The way some people talk about growth in resurrection life, you’d think it all happens in a day.
When I was a kid, from time to time, traveling preachers would come to our church to talk about all the amazing things that God was doing through their ministries. The stories they told about how they got their start in these ministries always had a familiar ring to them; predictable narrative patterns dripping with a sense of the fantastic and legendary.
I remember how it all began… I was just an ordinary person, like many of you sitting here today (ahem)… One week I decided to fast and pray… It was in the fifth day of this, around 3:00 in the afternoon… I’d been praying all day… when Jesus met me and called me… my life was totally changed, and within six months I was preaching to crowds of many hundreds of thousands in India…
Or something very much like that.
I don’t doubt that there was a core of truth in the stories of most if not all of those preachers. The trouble is, it seems to me, that the myopic preoccupation with the fantastical had the tendency to obscure the way that growth in resurrection life, a genuine day-to-day partnership with the life of the age to come actually works.
Yesterday I preached my final Easter message for our congregation here in Denver, Bloom. My goodness what a ride it has been, and what a magical day it was yesterday. Several hundred folks across both of our services, baptisms, tenderness, laughter, communion, prayer and praise and hearty choruses of “Crown him with Many Crowns” and a spirit of levity and joy in the room. It was amazing. I thought, “If I had to come up with a dream scenario for a last Easter with this community–heart of my very heart–it would look something like this.”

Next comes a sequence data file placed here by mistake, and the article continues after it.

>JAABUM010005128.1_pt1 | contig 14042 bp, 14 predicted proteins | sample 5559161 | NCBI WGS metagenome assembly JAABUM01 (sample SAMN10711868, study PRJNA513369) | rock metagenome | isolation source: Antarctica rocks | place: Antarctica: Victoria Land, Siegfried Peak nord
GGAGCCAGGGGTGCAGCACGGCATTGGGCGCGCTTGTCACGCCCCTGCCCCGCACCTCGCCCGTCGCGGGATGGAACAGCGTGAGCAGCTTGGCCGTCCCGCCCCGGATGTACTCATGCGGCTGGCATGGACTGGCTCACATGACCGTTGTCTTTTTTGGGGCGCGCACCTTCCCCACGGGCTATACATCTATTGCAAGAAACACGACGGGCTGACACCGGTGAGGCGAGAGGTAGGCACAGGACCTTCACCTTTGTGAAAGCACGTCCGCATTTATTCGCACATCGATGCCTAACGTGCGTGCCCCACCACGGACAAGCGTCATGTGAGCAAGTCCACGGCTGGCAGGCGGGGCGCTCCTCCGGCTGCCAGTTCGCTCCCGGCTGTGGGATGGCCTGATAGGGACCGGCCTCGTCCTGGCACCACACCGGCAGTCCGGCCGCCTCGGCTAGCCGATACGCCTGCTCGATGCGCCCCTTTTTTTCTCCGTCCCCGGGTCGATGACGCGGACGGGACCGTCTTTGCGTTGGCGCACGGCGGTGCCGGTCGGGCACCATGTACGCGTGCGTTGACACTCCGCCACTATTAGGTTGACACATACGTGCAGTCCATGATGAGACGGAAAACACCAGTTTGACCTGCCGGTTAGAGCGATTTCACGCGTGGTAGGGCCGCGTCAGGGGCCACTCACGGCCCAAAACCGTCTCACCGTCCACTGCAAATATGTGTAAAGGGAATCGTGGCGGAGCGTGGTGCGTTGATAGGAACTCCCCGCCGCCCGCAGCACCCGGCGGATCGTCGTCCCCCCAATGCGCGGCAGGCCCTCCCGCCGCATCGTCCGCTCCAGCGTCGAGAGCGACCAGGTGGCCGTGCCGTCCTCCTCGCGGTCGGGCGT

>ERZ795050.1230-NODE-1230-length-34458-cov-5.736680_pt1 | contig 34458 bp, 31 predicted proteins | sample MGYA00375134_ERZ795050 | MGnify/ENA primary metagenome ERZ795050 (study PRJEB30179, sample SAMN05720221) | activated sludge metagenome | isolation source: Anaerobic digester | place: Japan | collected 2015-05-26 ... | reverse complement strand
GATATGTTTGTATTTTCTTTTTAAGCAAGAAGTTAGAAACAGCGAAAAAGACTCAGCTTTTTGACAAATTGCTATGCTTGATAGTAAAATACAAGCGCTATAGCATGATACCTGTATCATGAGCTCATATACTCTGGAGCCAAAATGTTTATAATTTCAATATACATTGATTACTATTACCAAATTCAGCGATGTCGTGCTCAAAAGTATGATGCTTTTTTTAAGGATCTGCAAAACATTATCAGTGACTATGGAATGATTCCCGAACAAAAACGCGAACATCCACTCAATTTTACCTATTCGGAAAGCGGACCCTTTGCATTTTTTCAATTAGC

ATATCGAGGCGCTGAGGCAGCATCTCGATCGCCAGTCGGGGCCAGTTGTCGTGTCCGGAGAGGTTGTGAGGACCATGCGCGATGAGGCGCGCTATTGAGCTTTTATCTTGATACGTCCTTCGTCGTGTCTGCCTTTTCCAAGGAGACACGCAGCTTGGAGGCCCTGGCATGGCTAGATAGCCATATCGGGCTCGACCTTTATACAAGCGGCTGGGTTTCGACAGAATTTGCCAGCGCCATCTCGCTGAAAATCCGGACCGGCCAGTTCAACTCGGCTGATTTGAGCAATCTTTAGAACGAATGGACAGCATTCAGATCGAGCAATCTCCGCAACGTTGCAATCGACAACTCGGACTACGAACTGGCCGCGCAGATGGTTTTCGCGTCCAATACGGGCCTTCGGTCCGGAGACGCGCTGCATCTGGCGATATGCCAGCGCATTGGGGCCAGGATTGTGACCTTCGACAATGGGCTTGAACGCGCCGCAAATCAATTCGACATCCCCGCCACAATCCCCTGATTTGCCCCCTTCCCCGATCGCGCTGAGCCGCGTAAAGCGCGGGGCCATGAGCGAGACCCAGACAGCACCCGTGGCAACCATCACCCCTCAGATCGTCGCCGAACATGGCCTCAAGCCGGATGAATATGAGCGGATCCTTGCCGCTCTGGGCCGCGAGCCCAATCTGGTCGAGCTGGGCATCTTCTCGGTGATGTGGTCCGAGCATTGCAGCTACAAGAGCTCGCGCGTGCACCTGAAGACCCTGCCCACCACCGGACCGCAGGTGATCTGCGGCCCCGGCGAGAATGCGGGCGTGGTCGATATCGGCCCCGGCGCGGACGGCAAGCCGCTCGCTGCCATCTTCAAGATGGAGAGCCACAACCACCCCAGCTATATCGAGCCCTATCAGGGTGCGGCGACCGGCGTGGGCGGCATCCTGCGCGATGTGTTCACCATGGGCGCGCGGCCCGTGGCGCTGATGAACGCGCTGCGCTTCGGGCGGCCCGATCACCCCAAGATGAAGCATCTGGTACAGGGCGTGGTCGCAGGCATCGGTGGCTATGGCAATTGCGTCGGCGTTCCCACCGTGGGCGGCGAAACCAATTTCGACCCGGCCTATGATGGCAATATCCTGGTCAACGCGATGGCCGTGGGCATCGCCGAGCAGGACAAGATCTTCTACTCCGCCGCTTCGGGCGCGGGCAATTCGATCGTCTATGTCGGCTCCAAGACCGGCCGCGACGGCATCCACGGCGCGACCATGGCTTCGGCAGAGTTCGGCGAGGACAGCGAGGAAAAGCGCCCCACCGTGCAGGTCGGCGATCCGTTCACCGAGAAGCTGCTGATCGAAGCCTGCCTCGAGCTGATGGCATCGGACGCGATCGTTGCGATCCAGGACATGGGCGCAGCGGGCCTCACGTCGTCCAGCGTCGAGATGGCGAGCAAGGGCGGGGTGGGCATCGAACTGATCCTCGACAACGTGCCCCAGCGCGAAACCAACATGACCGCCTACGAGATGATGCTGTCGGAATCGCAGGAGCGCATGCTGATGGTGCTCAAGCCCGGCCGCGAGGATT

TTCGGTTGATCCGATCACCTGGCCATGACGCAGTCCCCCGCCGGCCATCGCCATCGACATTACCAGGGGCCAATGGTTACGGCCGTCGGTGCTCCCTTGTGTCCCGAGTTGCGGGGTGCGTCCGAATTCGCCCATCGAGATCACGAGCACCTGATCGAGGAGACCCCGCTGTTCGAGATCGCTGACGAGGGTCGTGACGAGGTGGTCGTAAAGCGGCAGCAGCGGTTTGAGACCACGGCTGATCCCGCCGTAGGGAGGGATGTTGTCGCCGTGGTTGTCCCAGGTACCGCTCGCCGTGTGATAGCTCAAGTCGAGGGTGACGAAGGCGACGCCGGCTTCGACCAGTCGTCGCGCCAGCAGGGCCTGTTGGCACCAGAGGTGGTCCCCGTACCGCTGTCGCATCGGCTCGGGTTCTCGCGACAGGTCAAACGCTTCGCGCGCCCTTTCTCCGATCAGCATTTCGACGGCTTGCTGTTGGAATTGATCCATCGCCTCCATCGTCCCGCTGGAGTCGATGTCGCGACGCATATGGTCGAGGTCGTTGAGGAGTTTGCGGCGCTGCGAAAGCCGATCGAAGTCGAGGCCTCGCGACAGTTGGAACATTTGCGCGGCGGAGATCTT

It was fun to be part of all of that yesterday and to compare it with Bloom’s humble beginnings. 50-75 or so folks gathered on Sunday nights in the theater at the Grant Avenue Community Center. I thought about all those Sundays early on when Bloom would gather and we’d have a nice time and then Monday would happen, and without a building or offices or a phone number or an email address, I wake up on Mondays and spend most of the week wondering where the community went, if it still existed at all. It was a supreme act of faith most weeks to believe that our little church didn’t just vanish into the ether when the service was over.
I always expected that at some point (soon, I usually thought) Bloom would hit its stride, the first of many obvious and visible growth spurts would take place, and the inexorable march to church awesomeness would begin. It never did. There were weeks when we would see a significant bump in visitors and I would think, “Ooh, this is it!” and then the next week invariably we’d be back at our usual attendance. Or there would be weeks when I would finally (thank God) preach a message I felt really good about and I’d think to myself, “Surely word will get out and the crowds will start pouring in,” and then the next week I’d preach another snoozer and find that the crowds, so it seemed, had conspired together to systematically avoid our gatherings. We ambled along like that for many months. When we hit 115 people at our first Easter gathering, I remember thinking, “Breakthrough!”
We were back at 85 or so the next week.